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"Never plagiarize," says the Society of Professional Journalists in this short position paper.
Journalism professor Steve Buttry gives these helpful tips about when to attribute information and how to avoid plagiarism.
Purdue's Online Writing Lab, called Purdue Owl, has a great primer on plagiarism—and avoiding it.
Several sites offer plagiarism checkers. They're not perfect, but can be helpful as another way to check that you haven't accidentally plagiarised.
Plagiarism Checker from Small SEO Tools is one example.
Journalists who plagiarize and fabricate sources cause real damage to their own careers, their news organizations and the profession as a whole. Below is a short list of some of the people who have made that mistake:
Jayson Blair at The New York Times
Janet Cooke at the Washington Post
Stephen Glass at The New Republic
Jack Kelley at USA Today
Jonah Lehrer at the New Yorker and Wired
COPYRIGHT, FAIR USE AND PUBLIC DOMAIN
"To understand fair use, you first need a basic grasp of copyright," begins the Student Press Law Center's guide to fair use. The guide is clear and easy to use.
The Cornell Copyright Information Center's copyright chart is an accessible way to navigate through the many dates and restrictions of copyright law to help figure out whether you need permission to use a particular piece. (The Center's website has more information and helpful resources).
Columbia University Libraries provide this Copyright Quick Guide with helpful links and explanations.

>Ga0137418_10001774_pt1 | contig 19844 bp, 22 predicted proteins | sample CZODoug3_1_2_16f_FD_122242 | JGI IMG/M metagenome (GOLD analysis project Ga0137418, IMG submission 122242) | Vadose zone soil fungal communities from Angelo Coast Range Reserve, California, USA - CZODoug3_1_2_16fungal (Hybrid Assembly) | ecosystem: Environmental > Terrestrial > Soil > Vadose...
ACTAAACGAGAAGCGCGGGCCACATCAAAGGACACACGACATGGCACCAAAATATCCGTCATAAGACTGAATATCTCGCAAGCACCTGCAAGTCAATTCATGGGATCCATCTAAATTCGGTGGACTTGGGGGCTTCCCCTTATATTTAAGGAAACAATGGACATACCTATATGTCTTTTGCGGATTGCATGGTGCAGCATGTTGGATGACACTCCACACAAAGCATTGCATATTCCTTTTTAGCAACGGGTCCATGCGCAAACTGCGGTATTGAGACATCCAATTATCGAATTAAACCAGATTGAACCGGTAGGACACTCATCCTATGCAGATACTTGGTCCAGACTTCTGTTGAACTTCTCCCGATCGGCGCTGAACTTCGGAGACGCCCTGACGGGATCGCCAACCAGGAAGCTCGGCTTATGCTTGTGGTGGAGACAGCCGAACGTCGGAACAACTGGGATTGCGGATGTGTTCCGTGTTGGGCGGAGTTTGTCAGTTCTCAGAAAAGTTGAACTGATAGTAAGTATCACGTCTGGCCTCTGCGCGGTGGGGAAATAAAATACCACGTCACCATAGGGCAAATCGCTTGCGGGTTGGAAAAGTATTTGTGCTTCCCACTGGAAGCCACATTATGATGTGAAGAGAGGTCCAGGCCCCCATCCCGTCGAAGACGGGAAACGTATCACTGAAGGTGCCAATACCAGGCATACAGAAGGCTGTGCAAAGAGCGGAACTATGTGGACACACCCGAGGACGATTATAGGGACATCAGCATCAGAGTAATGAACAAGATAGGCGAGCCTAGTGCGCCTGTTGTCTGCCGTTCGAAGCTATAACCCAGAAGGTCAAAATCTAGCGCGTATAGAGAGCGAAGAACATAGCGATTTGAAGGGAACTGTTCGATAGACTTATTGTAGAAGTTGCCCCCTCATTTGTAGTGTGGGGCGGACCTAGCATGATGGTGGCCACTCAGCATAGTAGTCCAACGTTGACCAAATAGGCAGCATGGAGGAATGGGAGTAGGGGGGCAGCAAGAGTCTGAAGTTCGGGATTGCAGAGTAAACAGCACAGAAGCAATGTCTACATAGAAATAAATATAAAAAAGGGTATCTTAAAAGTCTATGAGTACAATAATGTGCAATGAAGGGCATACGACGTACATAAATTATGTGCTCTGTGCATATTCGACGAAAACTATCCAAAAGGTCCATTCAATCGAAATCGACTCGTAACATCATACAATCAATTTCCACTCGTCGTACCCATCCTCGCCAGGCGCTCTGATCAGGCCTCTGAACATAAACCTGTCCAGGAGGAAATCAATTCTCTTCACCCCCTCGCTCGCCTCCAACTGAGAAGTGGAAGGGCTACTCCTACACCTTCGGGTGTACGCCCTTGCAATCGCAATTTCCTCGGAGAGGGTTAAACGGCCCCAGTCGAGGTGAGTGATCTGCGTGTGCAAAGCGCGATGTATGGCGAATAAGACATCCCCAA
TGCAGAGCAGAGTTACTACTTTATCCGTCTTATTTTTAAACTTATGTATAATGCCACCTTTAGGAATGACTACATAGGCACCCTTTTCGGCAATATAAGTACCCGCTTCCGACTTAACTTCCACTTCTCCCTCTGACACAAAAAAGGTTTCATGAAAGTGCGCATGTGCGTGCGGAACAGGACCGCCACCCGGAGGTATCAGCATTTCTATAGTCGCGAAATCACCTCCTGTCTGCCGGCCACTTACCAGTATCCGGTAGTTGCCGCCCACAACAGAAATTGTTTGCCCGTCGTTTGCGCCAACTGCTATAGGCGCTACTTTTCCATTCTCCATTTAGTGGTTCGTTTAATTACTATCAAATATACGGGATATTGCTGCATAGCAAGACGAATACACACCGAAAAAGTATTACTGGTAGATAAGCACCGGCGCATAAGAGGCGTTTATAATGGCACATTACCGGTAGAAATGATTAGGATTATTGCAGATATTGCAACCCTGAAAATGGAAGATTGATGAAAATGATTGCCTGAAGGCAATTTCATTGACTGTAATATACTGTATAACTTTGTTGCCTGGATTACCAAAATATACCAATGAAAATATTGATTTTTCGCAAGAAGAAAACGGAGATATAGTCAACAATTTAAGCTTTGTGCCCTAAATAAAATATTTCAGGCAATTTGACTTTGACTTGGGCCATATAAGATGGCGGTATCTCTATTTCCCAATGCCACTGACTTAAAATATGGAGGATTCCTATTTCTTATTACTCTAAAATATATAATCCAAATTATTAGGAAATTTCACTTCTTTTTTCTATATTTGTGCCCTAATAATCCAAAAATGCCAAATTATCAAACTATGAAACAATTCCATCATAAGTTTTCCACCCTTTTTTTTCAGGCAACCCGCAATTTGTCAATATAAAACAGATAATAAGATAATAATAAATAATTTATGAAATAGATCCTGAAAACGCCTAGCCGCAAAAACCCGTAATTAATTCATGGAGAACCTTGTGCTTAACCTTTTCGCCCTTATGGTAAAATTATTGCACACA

Stanford University Libraries also has an easy-to-use site, packed with charts and information about copyright and fair use.
"Some common assumptions are wrong" about what's in the public domain on the Internet. The University of Texas libraries' website helps to correct those assumptions.
This "Set of Principles in Fair Use for Journalists" from the Center for Media & Social Impact can help you better understand your rights under fair use.
If you need to use an image but don't have the money or time to pursue copyright permission, you can find banks of images in the public domain at places like "The Public Domain Review," or this guide from journalism professor Paul Bradshaw.
Can You Copyright Musical Notes?
One of the more interesting questions in copyright right now is how much a musician may borrow from or reference the sound of an earlier recording by a different artist. See what you think about these two cases:
Katy Perry and others must pay nearly $3 million in damages because a jury found her song "Dark Horse" came too close to Flame's "A Joyful Noise."
Robin Thicke and Pharrell Williams lost a multimillion-dollar copyright case over "Blurred Lines," which a jury found borrowed too much from Marvin Gaye's "Got to Give it Up."
A Fair(y) Use Tale"
This video is a short, amusing primer on copyright created by Eric Faden. It's also a good example of the types of work licensed through Creative Commons.
"Fair Use is Your Friend"
The Center for Media & Social Impact focuses on helping people understand what they can use under copyright and fair use laws. Examples start at 3:08. Here's the Codes of Best Practices they talk about.
Digital Image Rights Computator
This online tool works a bit like a flow chart: You answer a yes-or-no question, and, based on your answer, the program takes you to the next question, and so on.
In addition to Creative Commons, you can find copyright-free photos like this one of early journalist Nellie Bly at Wikimedia Commons or Flikr's "The Commons"—but you'll need to be sure to double-check particular licensing agreements before using them outside a news context.